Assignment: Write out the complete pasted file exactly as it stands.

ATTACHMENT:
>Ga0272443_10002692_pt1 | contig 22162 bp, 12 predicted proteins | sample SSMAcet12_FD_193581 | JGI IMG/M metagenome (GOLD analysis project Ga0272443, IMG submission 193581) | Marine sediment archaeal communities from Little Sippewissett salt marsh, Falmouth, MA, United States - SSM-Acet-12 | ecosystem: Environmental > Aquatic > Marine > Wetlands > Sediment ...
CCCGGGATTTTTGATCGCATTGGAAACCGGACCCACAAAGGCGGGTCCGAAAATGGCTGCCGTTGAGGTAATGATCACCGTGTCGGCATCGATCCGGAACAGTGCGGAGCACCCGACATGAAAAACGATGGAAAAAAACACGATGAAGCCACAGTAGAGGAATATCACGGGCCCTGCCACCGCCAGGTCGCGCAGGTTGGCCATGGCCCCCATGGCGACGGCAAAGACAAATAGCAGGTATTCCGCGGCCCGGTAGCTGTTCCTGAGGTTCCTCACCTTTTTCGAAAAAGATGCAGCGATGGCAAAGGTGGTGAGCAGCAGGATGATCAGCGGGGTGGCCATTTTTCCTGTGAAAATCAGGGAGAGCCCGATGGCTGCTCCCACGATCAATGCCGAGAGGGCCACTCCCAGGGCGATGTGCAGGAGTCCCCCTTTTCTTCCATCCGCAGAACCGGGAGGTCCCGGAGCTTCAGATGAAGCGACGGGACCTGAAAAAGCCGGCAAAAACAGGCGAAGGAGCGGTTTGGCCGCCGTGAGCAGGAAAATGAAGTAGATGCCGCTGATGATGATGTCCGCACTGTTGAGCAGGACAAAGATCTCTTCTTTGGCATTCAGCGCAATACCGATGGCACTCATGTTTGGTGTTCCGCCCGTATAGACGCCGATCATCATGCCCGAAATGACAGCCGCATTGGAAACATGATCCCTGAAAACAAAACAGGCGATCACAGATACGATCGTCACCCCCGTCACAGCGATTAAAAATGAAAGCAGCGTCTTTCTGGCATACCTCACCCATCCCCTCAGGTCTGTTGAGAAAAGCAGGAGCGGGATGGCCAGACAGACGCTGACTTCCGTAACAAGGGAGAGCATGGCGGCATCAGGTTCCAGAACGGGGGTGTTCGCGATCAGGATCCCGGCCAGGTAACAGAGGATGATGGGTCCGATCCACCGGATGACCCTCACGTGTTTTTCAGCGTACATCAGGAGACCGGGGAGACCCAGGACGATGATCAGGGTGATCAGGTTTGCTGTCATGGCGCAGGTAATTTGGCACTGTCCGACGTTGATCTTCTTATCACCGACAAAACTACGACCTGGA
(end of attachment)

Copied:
>Ga0272443_10002692_pt1 | contig 22162 bp, 12 predicted proteins | sample SSMAcet12_FD_193581 | JGI IMG/M metagenome (GOLD analysis project Ga0272443, IMG submission 193581) | Marine sediment archaeal communities from Little Sippewissett salt marsh, Falmouth, MA, United States - SSM-Acet-12 | ecosystem: Environmental > Aquatic > Marine > Wetlands > Sediment ...
CCCGGGATTTTTGATCGCATTGGAAACCGGACCCACAAAGGCGGGTCCGAAAATGGCTGCCGTTGAGGTAATGATCACCGTGTCGGCATCGATCCGGAACAGTGCGGAGCACCCGACATGAAAAACGATGGAAAAAAACACGATGAAGCCACAGTAGAGGAATATCACGGGCCCTGCCACCGCCAGGTCGCGCAGGTTGGCCATGGCCCCCATGGCGACGGCAAAGACAAATAGCAGGTATTCCGCGGCCCGGTAGCTGTTCCTGAGGTTCCTCACCTTTTTCGAAAAAGATGCAGCGATGGCAAAGGTGGTGAGCAGCAGGATGATCAGCGGGGTGGCCATTTTTCCTGTGAAAATCAGGGAGAGCCCGATGGCTGCTCCCACGATCAATGCCGAGAGGGCCACTCCCAGGGCGATGTGCAGGAGTCCCCCTTTTCTTCCATCCGCAGAACCGGGAGGTCCCGGAGCTTCAGATGAAGCGACGGGACCTGAAAAAGCCGGCAAAAACAGGCGAAGGAGCGGTTTGGCCGCCGTGAGCAGGAAAATGAAGTAGATGCCGCTGATGATGATGTCCGCACTGTTGAGCAGGACAAAGATCTCTTCTTTGGCATTCAGCGCAATACCGATGGCACTCATGTTTGGTGTTCCGCCCGTATAGACGCCGATCATCATGCCCGAAATGACAGCCGCATTGGAAACATGATCCCTGAAAACAAAACAGGCGATCACAGATACGATCGTCACCCCCGTCACAGCGATTAAAAATGAAAGCAGCGTCTTTCTGGCATACCTCACCCATCCCCTCAGGTCTGTTGAGAAAAGCAGGAGCGGGATGGCCAGACAGACGCTGACTTCCGTAACAAGGGAGAGCATGGCGGCATCAGGTTCCAGAACGGGGGTGTTCGCGATCAGGATCCCGGCCAGGTAACAGAGGATGATGGGTCCGATCCACCGGATGACCCTCACGTGTTTTTCAGCGTACATCAGGAGACCGGGGAGACCCAGGACGATGATCAGGGTGATCAGGTTTGCTGTCATGGCGCAGGTAATTTGGCACTGTCCGACGTTGATCTTCTTATCACCGACAAAACTACGACCTGGA